A new report has found that at least 500 tonnes (t) of harmful metals leak into the environment each year from abandoned Welsh mines. 

A Freedom of Information request filed by the FT uncovered that 129 abandoned mine sites across Wales are contributing to poor water quality, with Natural Resources Wales (NRW) estimating that 350–500t of metal leaks into the water supply each year. NRW states that these 129 sites are “certainly, or highly likely, to be causing failures of water quality criteria”. 

The mine sites pollute around 700km of waterways, with metals including lead, zinc and cadmium bleeding into rivers and streams. In the wake of these revelations, MPs have been urged to address the issue of abandoned mine pollution. 

Speaking to the FT, Plaid Cymru MP Ben Lake said “The severity of these findings are a cause for national concern, and demand the urgent attention of both Welsh and UK governments”. 

The leaking of toxic metals into local waterways is a major concern, as they can be absorbed into plants and livestock to be consumed by humans. In fact, a 2023 study by NRW found harmful levels of lead in eggs laid on two farms near abandoned mines in West Wales. The level of lead found was enough to trigger cognitive impairments in young children who eat one to two of the eggs per day.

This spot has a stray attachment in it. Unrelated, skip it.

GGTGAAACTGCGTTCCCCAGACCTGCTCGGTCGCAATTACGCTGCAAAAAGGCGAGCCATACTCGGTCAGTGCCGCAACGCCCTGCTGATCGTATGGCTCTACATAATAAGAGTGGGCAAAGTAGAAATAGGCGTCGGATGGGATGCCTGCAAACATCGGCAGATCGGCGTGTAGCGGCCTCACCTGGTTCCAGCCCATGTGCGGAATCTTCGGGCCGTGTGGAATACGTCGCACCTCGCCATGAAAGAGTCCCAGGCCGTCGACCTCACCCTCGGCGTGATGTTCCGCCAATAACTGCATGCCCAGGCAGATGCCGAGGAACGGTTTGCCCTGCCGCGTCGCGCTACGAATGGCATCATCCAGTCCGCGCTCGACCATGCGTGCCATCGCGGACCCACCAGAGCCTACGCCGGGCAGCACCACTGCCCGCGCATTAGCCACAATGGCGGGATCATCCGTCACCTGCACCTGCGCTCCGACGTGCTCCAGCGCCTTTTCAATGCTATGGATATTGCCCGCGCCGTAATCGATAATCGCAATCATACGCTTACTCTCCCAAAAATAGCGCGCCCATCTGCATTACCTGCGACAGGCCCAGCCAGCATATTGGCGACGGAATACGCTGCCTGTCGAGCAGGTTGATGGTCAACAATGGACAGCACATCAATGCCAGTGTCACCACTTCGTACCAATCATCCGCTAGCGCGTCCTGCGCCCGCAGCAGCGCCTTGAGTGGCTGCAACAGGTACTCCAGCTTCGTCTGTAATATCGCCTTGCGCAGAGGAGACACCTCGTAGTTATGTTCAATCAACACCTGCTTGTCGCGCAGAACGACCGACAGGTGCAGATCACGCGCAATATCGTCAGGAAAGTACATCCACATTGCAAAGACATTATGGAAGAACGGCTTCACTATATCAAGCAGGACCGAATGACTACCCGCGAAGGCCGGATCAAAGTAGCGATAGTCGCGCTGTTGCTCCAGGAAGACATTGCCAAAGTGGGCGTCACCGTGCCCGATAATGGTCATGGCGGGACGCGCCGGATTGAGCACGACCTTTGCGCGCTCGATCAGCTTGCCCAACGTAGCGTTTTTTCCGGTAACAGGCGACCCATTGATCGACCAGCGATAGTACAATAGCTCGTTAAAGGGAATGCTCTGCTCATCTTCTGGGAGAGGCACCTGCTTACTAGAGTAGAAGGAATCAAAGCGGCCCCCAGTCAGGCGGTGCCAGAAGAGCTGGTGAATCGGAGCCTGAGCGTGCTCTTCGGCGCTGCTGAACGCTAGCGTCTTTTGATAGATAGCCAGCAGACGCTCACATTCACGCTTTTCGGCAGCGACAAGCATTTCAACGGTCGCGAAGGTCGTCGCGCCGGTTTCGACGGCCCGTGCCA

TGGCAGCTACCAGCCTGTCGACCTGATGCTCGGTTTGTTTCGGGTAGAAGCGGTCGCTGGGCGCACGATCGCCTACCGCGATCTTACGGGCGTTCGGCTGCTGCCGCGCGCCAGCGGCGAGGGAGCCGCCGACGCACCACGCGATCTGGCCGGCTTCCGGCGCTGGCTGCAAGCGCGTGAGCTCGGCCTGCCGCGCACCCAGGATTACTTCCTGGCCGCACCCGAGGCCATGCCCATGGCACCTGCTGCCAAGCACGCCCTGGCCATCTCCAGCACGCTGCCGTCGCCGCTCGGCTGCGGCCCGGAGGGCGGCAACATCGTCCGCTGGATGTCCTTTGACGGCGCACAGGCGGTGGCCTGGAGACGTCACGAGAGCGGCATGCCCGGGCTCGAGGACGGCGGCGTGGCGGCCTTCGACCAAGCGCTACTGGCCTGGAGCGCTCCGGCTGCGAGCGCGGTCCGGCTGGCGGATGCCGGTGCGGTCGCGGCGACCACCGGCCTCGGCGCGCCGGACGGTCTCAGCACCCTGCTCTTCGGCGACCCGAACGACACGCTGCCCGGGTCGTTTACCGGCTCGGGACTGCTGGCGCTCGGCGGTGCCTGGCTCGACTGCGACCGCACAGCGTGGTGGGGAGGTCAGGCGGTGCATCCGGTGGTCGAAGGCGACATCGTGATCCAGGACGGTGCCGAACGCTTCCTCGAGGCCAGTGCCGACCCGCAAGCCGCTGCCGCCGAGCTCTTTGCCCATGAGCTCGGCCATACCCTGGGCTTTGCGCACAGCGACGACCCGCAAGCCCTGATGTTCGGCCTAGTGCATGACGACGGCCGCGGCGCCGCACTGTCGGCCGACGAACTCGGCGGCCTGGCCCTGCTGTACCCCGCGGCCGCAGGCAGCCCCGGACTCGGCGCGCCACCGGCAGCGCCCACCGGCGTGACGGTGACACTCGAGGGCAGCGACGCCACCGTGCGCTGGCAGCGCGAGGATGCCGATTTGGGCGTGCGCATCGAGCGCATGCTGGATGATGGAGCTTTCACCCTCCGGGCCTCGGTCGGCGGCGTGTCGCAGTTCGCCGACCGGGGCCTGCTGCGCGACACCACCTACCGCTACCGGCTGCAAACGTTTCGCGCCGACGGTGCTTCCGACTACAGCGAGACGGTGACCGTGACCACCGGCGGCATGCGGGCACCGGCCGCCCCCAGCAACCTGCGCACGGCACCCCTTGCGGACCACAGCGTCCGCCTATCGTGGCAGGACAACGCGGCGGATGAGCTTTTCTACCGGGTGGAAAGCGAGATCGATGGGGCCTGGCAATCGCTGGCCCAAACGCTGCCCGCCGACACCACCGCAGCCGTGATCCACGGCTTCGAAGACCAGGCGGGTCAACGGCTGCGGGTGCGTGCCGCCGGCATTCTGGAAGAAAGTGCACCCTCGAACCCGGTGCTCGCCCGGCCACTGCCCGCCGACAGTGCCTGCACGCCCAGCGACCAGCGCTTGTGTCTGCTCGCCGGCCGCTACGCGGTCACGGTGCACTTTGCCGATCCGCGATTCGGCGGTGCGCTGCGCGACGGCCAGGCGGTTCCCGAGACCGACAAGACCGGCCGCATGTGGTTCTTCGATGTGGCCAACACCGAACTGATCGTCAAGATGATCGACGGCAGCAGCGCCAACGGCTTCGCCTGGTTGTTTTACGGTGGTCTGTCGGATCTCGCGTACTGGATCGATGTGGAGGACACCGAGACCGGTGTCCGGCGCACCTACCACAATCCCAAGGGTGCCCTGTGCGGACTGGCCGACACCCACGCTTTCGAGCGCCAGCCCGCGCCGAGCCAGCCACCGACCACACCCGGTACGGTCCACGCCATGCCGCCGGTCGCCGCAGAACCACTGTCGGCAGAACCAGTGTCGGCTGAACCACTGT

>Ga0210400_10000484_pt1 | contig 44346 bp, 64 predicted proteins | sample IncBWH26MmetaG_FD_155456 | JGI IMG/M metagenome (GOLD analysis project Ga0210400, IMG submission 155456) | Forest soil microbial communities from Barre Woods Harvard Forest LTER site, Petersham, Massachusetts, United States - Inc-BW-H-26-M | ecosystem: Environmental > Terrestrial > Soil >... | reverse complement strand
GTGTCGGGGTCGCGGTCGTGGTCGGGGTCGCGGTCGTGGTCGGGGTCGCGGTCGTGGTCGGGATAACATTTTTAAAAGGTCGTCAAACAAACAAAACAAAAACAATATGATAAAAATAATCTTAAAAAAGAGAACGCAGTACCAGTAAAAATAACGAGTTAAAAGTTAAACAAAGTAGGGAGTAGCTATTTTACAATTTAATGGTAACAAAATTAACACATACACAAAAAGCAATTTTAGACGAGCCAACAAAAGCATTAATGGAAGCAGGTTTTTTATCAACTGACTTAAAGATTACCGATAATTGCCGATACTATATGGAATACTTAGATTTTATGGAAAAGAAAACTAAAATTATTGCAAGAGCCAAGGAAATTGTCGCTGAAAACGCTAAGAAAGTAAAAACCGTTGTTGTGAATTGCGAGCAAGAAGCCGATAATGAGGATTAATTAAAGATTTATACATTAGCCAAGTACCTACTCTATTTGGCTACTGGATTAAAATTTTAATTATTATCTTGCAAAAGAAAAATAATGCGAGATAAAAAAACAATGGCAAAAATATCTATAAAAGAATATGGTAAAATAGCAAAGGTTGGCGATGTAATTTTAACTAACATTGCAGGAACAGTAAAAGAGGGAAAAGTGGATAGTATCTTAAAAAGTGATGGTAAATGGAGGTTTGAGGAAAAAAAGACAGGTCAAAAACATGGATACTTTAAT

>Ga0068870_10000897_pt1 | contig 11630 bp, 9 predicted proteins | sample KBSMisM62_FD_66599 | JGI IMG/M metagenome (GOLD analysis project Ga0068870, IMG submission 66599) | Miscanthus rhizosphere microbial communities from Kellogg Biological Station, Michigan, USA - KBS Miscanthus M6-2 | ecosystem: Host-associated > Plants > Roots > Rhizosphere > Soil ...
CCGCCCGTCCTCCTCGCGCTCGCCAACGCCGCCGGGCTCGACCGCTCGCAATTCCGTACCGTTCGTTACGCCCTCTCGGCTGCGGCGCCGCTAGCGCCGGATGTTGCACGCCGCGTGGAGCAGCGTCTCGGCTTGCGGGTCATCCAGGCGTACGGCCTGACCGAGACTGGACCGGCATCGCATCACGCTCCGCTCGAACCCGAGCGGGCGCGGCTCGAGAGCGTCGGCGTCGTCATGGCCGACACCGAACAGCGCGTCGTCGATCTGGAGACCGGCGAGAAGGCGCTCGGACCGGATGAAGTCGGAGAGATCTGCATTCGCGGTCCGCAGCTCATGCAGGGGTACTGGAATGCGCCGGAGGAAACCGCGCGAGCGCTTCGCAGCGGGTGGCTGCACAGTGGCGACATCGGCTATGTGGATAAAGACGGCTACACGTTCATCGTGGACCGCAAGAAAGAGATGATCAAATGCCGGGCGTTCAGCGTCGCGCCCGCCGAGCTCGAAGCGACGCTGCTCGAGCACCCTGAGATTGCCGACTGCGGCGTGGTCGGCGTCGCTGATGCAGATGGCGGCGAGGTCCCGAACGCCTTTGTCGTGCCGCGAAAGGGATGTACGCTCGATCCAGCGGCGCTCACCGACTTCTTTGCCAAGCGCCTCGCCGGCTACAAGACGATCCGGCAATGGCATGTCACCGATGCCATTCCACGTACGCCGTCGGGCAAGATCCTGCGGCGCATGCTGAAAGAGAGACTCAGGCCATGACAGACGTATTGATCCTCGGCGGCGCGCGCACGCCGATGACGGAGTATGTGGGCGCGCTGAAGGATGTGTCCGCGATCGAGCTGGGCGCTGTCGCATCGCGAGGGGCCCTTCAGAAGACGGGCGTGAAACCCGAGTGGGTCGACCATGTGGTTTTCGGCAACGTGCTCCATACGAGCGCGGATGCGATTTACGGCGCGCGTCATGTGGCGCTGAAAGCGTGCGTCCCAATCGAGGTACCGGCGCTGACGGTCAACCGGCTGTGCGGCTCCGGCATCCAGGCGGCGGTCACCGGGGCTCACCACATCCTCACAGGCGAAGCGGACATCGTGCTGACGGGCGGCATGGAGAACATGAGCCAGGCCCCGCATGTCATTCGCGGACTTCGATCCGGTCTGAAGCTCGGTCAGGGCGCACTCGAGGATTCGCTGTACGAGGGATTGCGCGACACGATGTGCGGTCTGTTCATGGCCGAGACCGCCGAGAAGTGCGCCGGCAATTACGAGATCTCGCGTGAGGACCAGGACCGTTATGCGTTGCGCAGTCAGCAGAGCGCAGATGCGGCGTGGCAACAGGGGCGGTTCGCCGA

While pollution leaking from abandoned mines has been identified as an issue in Wales since 2002, so far very little action has been taken to tackle the issue. Since the Metal Mine Strategy for Wales was launched in 2002, only one major remediation scheme has been completed. 

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Lake feels that more needs to be done, saying: “Government ministers, relevant public bodies and members of the scientific community should convene without delay to identify action necessary to mitigate any risk to public health. There is not a moment to lose.”